Lynn’s statement last season that being a superhero means that “everyone else gets to have a happy ending but you” isn’t at all lost on Jennifer as she wrestles with the responsibility and, yes, burden that having superpowers can be and often is. In this episode, we see her continue that struggle as she sees the community at large and her own friends react to the “Green Light Babies.” We also find out that her quest to just ignore it in the hopes that it’ll go away or get better on its own is becoming all but impossible at this point.
Jefferson Pierce: The man who can’t have it all
Look, I love Jefferson Pierce, both as Principal Pierce and Black Lightning. But as a teacher myself, I have to admit that there were a lot of moments last season where I thought — damn, I’d be pretty pissed if my principal spent as much time away from the school as Jefferson does.
And it looks like I’m not the only one who thinks that. In this episode, Jefferson has to face the consequences of living a double life as a high school principal and a lightning wielding vigilante. Both of his jobs require a full-time commitment, and as his duties as Black Lightning have increased, his ability to balance his responsibilities as principal have decreased.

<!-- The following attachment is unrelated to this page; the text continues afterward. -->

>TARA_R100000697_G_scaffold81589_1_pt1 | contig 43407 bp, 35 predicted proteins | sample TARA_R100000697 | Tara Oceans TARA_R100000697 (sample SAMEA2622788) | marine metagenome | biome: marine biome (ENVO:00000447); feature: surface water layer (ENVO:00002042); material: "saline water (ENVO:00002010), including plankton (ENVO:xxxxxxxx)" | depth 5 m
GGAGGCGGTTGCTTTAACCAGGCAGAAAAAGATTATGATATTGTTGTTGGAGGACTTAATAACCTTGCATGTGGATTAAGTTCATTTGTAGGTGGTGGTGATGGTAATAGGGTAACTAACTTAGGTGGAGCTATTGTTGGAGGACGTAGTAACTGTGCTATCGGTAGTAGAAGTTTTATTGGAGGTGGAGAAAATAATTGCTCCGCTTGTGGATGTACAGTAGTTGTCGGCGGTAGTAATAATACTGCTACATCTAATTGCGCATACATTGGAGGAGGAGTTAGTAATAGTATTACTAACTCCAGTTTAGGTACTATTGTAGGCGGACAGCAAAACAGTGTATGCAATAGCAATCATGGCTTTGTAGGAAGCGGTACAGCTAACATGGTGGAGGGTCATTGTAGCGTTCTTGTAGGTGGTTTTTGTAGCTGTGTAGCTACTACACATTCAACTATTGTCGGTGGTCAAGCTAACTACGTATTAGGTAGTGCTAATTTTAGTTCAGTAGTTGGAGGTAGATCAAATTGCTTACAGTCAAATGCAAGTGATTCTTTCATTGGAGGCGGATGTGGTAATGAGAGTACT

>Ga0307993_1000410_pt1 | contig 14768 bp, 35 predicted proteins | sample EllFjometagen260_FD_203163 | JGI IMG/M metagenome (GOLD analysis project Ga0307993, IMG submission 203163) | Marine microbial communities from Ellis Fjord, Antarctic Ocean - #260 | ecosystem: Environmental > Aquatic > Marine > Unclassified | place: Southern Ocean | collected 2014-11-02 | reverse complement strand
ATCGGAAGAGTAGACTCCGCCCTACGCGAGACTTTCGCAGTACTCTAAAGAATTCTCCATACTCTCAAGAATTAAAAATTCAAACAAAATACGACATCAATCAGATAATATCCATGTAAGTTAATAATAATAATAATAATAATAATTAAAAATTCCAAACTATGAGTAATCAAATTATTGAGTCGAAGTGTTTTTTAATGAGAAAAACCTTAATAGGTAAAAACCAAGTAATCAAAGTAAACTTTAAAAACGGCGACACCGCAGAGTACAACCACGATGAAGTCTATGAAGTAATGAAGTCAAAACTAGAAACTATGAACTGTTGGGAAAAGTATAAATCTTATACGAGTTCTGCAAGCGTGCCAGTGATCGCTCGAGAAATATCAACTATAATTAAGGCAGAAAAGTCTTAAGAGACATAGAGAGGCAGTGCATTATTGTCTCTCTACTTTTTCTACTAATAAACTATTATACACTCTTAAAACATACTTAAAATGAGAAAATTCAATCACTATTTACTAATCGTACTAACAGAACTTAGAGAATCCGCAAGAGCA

Obviously being a teacher myself makes me somewhat biased, but I have to say that the conversations between him and board member Napier Frank are some of my favorite scenes in the episode. We get to see two Black men discussing the intersections of race, education and what it means to put the kids first — all conversations we don’t often get to see on TV at all and especially not in a superhero show.
But that’s what Black Lightning does so well — have these honest, complex and complicated conversations about real world issues of race, gender, inequity and education (to list just a few) with a backdrop of comic book storylines and superpowered fight scenes.
Oh, Black Lightning, I’m so glad you’re back on our screens.